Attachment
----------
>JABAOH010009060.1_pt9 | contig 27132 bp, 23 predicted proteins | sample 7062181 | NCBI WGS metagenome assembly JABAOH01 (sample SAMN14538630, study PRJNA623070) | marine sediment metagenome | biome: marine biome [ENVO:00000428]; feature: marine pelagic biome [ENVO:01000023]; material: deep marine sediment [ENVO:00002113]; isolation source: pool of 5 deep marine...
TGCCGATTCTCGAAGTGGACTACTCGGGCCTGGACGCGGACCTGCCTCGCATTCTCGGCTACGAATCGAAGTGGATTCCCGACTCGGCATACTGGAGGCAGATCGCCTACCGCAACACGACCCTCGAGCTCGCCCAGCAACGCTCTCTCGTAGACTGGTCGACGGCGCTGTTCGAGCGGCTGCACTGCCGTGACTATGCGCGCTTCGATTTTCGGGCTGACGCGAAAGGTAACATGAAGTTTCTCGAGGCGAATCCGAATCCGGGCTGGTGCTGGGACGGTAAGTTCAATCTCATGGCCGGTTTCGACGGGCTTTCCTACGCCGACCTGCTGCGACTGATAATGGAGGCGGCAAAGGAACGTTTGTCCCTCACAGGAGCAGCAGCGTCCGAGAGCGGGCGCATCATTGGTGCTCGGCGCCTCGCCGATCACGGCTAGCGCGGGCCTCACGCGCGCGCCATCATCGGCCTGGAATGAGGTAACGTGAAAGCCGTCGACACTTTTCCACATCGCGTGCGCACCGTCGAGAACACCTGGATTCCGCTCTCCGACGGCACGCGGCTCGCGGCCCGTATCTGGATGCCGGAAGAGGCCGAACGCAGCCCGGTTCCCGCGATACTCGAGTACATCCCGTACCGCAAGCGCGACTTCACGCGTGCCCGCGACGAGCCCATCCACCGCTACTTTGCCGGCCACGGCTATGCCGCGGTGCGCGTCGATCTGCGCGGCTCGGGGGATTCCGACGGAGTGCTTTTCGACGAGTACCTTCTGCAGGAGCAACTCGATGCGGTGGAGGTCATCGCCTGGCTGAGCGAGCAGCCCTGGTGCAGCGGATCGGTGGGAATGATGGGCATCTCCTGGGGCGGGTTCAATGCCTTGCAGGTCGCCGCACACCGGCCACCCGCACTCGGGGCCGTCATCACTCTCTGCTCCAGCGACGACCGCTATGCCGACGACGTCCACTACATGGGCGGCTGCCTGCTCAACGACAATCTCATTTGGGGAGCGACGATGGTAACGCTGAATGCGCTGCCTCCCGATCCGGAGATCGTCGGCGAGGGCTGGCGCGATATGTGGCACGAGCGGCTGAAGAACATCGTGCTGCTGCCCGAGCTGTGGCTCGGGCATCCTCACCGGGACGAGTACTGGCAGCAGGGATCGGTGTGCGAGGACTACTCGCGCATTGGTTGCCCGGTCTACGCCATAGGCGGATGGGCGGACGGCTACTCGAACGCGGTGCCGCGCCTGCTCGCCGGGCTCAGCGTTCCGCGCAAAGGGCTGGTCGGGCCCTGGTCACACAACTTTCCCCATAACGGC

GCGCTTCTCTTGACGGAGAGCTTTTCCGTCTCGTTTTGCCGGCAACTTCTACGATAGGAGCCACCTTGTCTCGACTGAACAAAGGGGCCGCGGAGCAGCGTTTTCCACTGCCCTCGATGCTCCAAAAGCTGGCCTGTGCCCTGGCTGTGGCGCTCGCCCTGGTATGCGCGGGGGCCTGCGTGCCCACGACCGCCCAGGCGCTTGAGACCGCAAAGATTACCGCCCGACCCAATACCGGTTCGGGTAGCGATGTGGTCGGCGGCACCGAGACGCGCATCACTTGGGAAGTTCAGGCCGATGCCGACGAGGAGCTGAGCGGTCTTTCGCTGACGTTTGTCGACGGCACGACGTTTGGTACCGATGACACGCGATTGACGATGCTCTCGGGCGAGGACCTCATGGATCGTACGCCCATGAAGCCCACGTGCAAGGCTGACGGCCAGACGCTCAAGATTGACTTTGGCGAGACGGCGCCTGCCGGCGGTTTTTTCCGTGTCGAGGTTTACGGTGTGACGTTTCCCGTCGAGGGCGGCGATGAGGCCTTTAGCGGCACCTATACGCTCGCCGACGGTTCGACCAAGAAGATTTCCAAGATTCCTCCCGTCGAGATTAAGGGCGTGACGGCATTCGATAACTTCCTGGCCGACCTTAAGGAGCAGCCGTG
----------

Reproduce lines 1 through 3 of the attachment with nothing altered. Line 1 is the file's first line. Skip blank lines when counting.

>JABAOH010009060.1_pt9 | contig 27132 bp, 23 predicted proteins | sample 7062181 | NCBI WGS metagenome assembly JABAOH01 (sample SAMN14538630, study PRJNA623070) | marine sediment metagenome | biome: marine biome [ENVO:00000428]; feature: marine pelagic biome [ENVO:01000023]; material: deep marine sediment [ENVO:00002113]; isolation source: pool of 5 deep marine...
TGCCGATTCTCGAAGTGGACTACTCGGGCCTGGACGCGGACCTGCCTCGCATTCTCGGCTACGAATCGAAGTGGATTCCCGACTCGGCATACTGGAGGCAGATCGCCTACCGCAACACGACCCTCGAGCTCGCCCAGCAACGCTCTCTCGTAGACTGGTCGACGGCGCTGTTCGAGCGGCTGCACTGCCGTGACTATGCGCGCTTCGATTTTCGGGCTGACGCGAAAGGTAACATGAAGTTTCTCGAGGCGAATCCGAATCCGGGCTGGTGCTGGGACGGTAAGTTCAATCTCATGGCCGGTTTCGACGGGCTTTCCTACGCCGACCTGCTGCGACTGATAATGGAGGCGGCAAAGGAACGTTTGTCCCTCACAGGAGCAGCAGCGTCCGAGAGCGGGCGCATCATTGGTGCTCGGCGCCTCGCCGATCACGGCTAGCGCGGGCCTCACGCGCGCGCCATCATCGGCCTGGAATGAGGTAACGTGAAAGCCGTCGACACTTTTCCACATCGCGTGCGCACCGTCGAGAACACCTGGATTCCGCTCTCCGACGGCACGCGGCTCGCGGCCCGTATCTGGATGCCGGAAGAGGCCGAACGCAGCCCGGTTCCCGCGATACTCGAGTACATCCCGTACCGCAAGCGCGACTTCACGCGTGCCCGCGACGAGCCCATCCACCGCTACTTTGCCGGCCACGGCTATGCCGCGGTGCGCGTCGATCTGCGCGGCTCGGGGGATTCCGACGGAGTGCTTTTCGACGAGTACCTTCTGCAGGAGCAACTCGATGCGGTGGAGGTCATCGCCTGGCTGAGCGAGCAGCCCTGGTGCAGCGGATCGGTGGGAATGATGGGCATCTCCTGGGGCGGGTTCAATGCCTTGCAGGTCGCCGCACACCGGCCACCCGCACTCGGGGCCGTCATCACTCTCTGCTCCAGCGACGACCGCTATGCCGACGACGTCCACTACATGGGCGGCTGCCTGCTCAACGACAATCTCATTTGGGGAGCGACGATGGTAACGCTGAATGCGCTGCCTCCCGATCCGGAGATCGTCGGCGAGGGCTGGCGCGATATGTGGCACGAGCGGCTGAAGAACATCGTGCTGCTGCCCGAGCTGTGGCTCGGGCATCCTCACCGGGACGAGTACTGGCAGCAGGGATCGGTGTGCGAGGACTACTCGCGCATTGGTTGCCCGGTCTACGCCATAGGCGGATGGGCGGACGGCTACTCGAACGCGGTGCCGCGCCTGCTCGCCGGGCTCAGCGTTCCGCGCAAAGGGCTGGTCGGGCCCTGGTCACACAACTTTCCCCATAACGGC

GCGCTTCTCTTGACGGAGAGCTTTTCCGTCTCGTTTTGCCGGCAACTTCTACGATAGGAGCCACCTTGTCTCGACTGAACAAAGGGGCCGCGGAGCAGCGTTTTCCACTGCCCTCGATGCTCCAAAAGCTGGCCTGTGCCCTGGCTGTGGCGCTCGCCCTGGTATGCGCGGGGGCCTGCGTGCCCACGACCGCCCAGGCGCTTGAGACCGCAAAGATTACCGCCCGACCCAATACCGGTTCGGGTAGCGATGTGGTCGGCGGCACCGAGACGCGCATCACTTGGGAAGTTCAGGCCGATGCCGACGAGGAGCTGAGCGGTCTTTCGCTGACGTTTGTCGACGGCACGACGTTTGGTACCGATGACACGCGATTGACGATGCTCTCGGGCGAGGACCTCATGGATCGTACGCCCATGAAGCCCACGTGCAAGGCTGACGGCCAGACGCTCAAGATTGACTTTGGCGAGACGGCGCCTGCCGGCGGTTTTTTCCGTGTCGAGGTTTACGGTGTGACGTTTCCCGTCGAGGGCGGCGATGAGGCCTTTAGCGGCACCTATACGCTCGCCGACGGTTCGACCAAGAAGATTTCCAAGATTCCTCCCGTCGAGATTAAGGGCGTGACGGCATTCGATAACTTCCTGGCCGACCTTAAGGAGCAGCCGTG